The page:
This post was originally published in November of 2019. Rev. Prose’s sermon was presented November 10, 2019.
“That’s one the things that ‘queer” can refer to: the open mesh of possibilities, gaps, overlaps, dissonances and resonances, lapses and excesses of meaning when the constituent elements of anyone’s gender, or anyone’s sexuality aren’t made (or can’t be made) to signify monolithically. —Eve Kosofsky Segwick, Queer and Now
Torn in Two
Growing up half Jewish and half Unitarian, I was too Jewish to be a good WASP or Christian, and I was too Christian to be a good Jew.
I was torn in two and refused to be either. But my longing for the sacred would not let me go and so I studied religion from the perspective of many different faith traditions.
What led me to despair as a child and adolescent, I could now analyze. How could worship of God and all that is good, lead to such hatred and violence? I began to understand how the signs and symbols of our faith traditions create identities, empowering people to build structures that then allow them to accumulate power.
I saw how through these fixed identities and supporting structures, we the people are separated one from another. I suffered then and now because of the identities which separate me from others. And I also learned to welcome and embrace stories that queer traditional religious signs and symbols, bringing us closer together, reminding us of our shared humanity,
At the same time, a lot of the most exciting recent work around queer spins the term outward along dimensions that can’t be subsumed under gender and sexuality at all: the ways race, ethnicity, postcolonial nationality criss-cross with these and other identity-constituting, identity-fracturing discourses … —Eve Kosofsky Segwick, Queer and Now
An openly gay man in the early 20th century, Maurice Sendak challenged conventional ideas about gender and sexuality. In Brundibar, an identity-constituting, identity-fracturing children’s story, he challenges conventional ideas about religious identity. He queers conventional understandings of religious identity by retelling a story from the Holocaust, and making the characters at the center of the story, not Jewish – but Christian. The reader only discovers this at the end, because of a cross on the wall in an illustration.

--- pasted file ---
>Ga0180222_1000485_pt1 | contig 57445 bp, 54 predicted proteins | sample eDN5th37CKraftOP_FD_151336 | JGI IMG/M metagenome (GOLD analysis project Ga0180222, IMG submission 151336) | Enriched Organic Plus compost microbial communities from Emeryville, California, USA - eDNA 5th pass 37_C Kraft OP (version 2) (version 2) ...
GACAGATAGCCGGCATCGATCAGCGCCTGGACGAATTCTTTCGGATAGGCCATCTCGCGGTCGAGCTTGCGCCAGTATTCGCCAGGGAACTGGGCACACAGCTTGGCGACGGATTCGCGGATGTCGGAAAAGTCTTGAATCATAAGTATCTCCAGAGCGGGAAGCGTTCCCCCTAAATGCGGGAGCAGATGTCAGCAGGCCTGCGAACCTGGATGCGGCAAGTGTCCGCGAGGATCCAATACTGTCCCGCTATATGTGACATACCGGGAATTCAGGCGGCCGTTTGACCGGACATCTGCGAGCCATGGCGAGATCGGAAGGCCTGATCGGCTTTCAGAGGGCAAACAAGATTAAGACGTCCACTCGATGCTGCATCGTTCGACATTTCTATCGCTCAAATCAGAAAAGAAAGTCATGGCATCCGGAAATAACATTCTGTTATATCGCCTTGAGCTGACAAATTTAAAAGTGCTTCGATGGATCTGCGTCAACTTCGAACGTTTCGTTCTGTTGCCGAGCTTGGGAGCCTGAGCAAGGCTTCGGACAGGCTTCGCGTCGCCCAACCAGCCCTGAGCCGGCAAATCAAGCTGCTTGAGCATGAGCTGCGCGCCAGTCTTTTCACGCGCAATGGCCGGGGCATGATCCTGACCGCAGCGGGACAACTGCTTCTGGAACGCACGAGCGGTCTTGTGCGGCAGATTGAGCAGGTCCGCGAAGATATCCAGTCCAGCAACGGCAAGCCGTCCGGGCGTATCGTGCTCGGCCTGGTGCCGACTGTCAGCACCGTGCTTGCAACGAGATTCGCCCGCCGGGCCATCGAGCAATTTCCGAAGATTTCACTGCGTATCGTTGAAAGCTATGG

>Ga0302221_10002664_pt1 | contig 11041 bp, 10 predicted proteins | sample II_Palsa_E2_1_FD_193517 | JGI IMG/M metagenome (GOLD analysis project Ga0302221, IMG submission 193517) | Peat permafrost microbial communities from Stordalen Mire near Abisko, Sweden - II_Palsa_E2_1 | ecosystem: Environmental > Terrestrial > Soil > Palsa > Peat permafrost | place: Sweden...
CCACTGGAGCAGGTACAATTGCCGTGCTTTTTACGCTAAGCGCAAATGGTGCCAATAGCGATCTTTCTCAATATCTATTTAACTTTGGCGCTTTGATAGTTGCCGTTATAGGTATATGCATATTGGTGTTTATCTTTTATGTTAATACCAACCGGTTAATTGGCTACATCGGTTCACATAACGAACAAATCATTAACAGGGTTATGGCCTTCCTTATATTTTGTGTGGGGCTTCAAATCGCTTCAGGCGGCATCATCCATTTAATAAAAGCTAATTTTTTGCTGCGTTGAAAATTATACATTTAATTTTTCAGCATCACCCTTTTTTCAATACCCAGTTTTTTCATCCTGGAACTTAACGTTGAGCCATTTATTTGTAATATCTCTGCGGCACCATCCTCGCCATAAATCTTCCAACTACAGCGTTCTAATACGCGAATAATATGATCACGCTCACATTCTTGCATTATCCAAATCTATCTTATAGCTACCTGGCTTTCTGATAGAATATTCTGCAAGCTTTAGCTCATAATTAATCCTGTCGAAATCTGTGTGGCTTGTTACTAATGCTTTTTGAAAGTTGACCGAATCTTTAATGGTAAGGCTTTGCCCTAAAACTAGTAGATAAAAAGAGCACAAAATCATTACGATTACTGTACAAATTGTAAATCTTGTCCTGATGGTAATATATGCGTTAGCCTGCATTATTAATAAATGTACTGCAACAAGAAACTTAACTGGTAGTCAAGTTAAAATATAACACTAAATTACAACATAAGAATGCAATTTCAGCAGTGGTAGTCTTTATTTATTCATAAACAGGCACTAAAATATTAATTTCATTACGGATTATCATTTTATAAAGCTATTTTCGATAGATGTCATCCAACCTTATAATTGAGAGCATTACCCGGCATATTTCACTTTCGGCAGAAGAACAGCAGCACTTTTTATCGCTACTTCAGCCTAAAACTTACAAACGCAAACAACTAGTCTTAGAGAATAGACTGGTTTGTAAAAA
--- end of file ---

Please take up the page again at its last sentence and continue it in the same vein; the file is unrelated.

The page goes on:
“Everybody assumes the hero and heroine are Jewish and the mother is Jewish. They’re not. They’re not. That was my point,” Sendak says. “Those kids were in the wrong place at the wrong time. And all children were in the Holocaust. Everybody was in the Holocaust. So, I made sure my hero and heroine were not Jewish children. That was too easy.”
Sendak takes the cross, which for Jews has long been a symbol of exclusion and persecution, and queers it, turning it into a symbol of connection and inclusion. You are Jewish too, he says to the Christian reader. You are Christian too, he says to the Jewish reader.
“ … to do a new kind of justice to the fractal intricacies of language, skin, migration, state. Thereby the gravitas, but also the center of gravity of the term queer itself deepens and shifts. “
A Covenant as Strong as Our Relationships
Because our congregations are only as strong as our covenants, and our covenants are only as strong as our relationships, it is important that we learn how to queer the religious symbols and words we have inherited. We are all one human family and it is up to us, to reimagine and reinterpret our signs and symbols so that they draw us near, instead of dividing us.
Rev. Barbara Prose will present her final sermon at All Souls Church on Sunday, June 25 at 10:30 am. She has served the church for thirteen years and is moving to the Pacific Northwest to be near family. A reception in Emerson Hall will follow the service.